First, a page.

A town in Western France has banned the word "mademoiselle" - the French equivalent of "miss". The move comes as feminist groups campaign for the word to be consigned to the dustbin of history everywhere. Could its days be numbered?
There are no longer any "mademoiselles" in the town of Cesson-Sevigne.
The small Brittany community has banned the use of the term in all its official documents, arguing that women, like men, should not be defined by their marital status.
From now on, teenagers, greying grand-meres and 30-something career girls there will all be known as "madame", just as men of all ages become "monsieur" as soon as they grow out of shorts.
The Germans waved goodbye to their "Fraulein", as a term to addres adult women, in 1972. In the English-speaking world the use of "Miss" is in decline - and on occasions when an honorific is required, "Ms" provides a convenient way of avoiding being pigeon-holed as either "Miss" or "Mrs".
But in France - just as in Spain with their "senorita" and Italy with their "signorina" - things are a bit different. "Madame" or "mademoiselle" can even be used to address someone in the absence of a name - "Would Madame care to be shown round the church?" a verger asks Flaubert's Madame Bovary.
These forms of address are not just about formality and respect, but also about flirtation and familiarity.
Doyennes of the stage and screen retain their "mademoiselle" status, regardless of how long in the tooth they are. Waiters can gently flatter a lady of a certain age by calling her "mademoiselle", and officials can patronise by refusing to call a woman "madame".
But for the mayor of Cesson-Sevigne, Michel Bihan, the key thing is eliminating "discrimination".
Elected in 2008 on a sexual equality platform, he and a group of like-minded councillors have been transforming the town of 16,000 to change anything deemed unequal.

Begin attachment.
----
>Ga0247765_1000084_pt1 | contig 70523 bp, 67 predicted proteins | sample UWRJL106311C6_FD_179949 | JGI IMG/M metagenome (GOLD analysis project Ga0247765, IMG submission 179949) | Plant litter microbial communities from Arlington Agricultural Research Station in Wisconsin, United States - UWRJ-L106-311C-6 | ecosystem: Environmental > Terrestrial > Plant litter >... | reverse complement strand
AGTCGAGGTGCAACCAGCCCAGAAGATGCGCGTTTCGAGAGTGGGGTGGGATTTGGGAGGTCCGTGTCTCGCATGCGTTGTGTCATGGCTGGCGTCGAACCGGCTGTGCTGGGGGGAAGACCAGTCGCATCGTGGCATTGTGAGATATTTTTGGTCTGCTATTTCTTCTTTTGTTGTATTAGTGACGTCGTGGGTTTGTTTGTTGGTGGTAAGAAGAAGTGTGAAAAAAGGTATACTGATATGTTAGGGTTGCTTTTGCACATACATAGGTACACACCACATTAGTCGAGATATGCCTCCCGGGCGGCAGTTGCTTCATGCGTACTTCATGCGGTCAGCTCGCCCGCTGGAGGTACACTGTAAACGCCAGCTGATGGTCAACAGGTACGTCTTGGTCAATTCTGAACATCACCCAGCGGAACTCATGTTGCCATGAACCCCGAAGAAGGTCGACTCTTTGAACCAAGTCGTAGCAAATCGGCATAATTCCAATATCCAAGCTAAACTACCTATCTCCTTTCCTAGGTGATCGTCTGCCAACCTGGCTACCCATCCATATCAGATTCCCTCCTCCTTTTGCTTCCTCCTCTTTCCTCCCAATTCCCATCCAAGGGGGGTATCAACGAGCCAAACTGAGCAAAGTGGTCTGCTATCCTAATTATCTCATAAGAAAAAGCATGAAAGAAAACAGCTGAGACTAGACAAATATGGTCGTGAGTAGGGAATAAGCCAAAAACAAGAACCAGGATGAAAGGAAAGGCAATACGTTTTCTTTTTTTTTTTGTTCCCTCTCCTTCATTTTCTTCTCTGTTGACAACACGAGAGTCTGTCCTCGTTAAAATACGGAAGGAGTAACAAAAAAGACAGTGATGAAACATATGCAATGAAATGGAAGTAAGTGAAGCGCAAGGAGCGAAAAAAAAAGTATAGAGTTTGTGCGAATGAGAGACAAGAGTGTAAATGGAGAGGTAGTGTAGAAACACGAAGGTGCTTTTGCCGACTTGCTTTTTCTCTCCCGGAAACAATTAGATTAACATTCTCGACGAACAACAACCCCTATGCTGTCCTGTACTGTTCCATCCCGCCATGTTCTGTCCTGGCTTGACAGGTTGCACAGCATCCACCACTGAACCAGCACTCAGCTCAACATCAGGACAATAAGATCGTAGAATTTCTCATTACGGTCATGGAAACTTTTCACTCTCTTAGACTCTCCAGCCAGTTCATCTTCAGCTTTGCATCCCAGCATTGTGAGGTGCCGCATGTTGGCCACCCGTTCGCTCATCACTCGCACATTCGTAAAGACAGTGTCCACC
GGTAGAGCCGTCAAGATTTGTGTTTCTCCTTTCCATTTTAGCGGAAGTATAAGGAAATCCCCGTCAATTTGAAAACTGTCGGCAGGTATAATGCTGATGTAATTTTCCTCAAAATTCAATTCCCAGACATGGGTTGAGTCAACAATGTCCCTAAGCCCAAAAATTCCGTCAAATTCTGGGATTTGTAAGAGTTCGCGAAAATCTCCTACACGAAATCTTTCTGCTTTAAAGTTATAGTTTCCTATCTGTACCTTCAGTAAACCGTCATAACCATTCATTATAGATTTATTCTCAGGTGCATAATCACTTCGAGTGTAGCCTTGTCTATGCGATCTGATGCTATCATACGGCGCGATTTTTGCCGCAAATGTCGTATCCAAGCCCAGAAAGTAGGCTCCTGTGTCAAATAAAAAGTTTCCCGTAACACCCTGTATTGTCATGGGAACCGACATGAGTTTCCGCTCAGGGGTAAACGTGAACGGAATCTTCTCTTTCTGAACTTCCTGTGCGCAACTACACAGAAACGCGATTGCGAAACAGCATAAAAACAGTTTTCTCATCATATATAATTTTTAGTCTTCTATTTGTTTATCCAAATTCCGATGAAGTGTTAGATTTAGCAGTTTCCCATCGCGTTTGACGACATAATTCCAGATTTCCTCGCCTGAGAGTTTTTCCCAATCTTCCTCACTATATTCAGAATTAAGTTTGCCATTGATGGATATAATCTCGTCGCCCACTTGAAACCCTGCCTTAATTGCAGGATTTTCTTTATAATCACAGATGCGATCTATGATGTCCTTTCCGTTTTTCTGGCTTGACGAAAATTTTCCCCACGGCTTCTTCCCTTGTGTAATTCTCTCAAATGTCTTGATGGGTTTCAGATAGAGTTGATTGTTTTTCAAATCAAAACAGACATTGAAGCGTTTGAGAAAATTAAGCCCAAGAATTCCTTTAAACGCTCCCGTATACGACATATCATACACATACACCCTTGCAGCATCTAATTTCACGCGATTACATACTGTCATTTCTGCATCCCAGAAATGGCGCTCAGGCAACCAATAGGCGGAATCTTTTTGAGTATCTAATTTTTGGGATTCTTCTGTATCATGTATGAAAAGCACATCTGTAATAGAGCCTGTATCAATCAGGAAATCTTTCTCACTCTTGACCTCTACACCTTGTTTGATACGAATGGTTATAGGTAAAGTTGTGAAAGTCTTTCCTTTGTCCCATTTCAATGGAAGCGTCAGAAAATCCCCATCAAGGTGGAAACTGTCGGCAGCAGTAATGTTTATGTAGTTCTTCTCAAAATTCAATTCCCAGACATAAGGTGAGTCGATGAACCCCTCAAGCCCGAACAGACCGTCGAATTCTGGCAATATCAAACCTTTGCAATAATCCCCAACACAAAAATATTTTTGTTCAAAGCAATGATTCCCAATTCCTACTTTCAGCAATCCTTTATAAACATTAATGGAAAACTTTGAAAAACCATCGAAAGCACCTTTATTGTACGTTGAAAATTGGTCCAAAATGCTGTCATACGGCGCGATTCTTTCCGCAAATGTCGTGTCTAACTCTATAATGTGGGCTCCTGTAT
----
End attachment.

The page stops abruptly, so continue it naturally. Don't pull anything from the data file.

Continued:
The changes have been both practical and symbolic - there are now changing rooms for women at the town's stadium and council texts use both masculine and feminine wording when women might be among the number referred to.
His slogan at the last election was "une ville pour tous" ("a town for all") though he now says it should have been "une ville pour tous et toutes", using the feminine form of the word for "all" too.
"It just seemed like the natural step for us. It is symbolic - a signal, a gesture, but one among many," he said of the decision to ditch "mademoiselle".
It's not the first time a French municipality has taken such a step. The city of Rennes, close to Cesson-Sevigne but far larger, officially dropped the word in 2007. But this time there is also a national campaign by feminist groups against "mademoiselle".
They want Madame to be de-coupled from the idea of a married woman or wife to become, like Monsieur, a general term of address.
Women can buy badges with the "mademoiselle" option crossed out and are encouraged to download a letter to their electricity provider or bank informing them why wish to be called "madame".
But why, others have argued, should we fret over the linguistic cosmetics of which box on a form gets ticked when key issues such as equal pay, availability of child-care and political representation remain bigger practical obstacles to a fully equal society?
Professor of applied linguistics Dr Penelope Gardner-Chloros, of Birkbeck University, says that a society's language - and how it chooses its terms of address - can reflect deeply ingrained attitudes.
"[Language] it is a sensitive indicator of the distinctions that a society makes - so if it is important to know if a woman is married or not, then it will be indicated in language," she explains.
"'Mademoiselle' was a courteous title and there was even a male equivalent - 'Mondamoiseau', though it was very rarely used," and later fell out of use completely. (The word "damoiseau" can be translated as "squire".)
More equal societies tend to put less emphasis on regulating forms of address, Prof Gardner-Chloros says.
The fact that the words "Miss" and "Mrs" are used less frequently in English than in French suggests that British society has had less use for the distinction. In a similar way, English dropped the word "thou", a more familiar version of the pronoun "you", as time went by, while French has retained "vous" and "tu".
Language, she says, can sometimes drag its feet behind social norms. The adjustment with "Fraulein" came in Germany in the 1970s, and it may be that the same is beginning now in France.